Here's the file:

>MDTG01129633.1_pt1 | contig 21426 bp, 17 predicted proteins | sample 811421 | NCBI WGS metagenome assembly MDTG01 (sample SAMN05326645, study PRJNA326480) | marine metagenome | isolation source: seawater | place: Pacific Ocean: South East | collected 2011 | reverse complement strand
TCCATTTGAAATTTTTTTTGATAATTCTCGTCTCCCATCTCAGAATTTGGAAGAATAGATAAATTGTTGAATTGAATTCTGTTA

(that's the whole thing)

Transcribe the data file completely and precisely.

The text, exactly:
>MDTG01129633.1_pt1 | contig 21426 bp, 17 predicted proteins | sample 811421 | NCBI WGS metagenome assembly MDTG01 (sample SAMN05326645, study PRJNA326480) | marine metagenome | isolation source: seawater | place: Pacific Ocean: South East | collected 2011 | reverse complement strand
TCCATTTGAAATTTTTTTTGATAATTCTCGTCTCCCATCTCAGAATTTGGAAGAATAGATAAATTGTTGAATTGAATTCTGTTA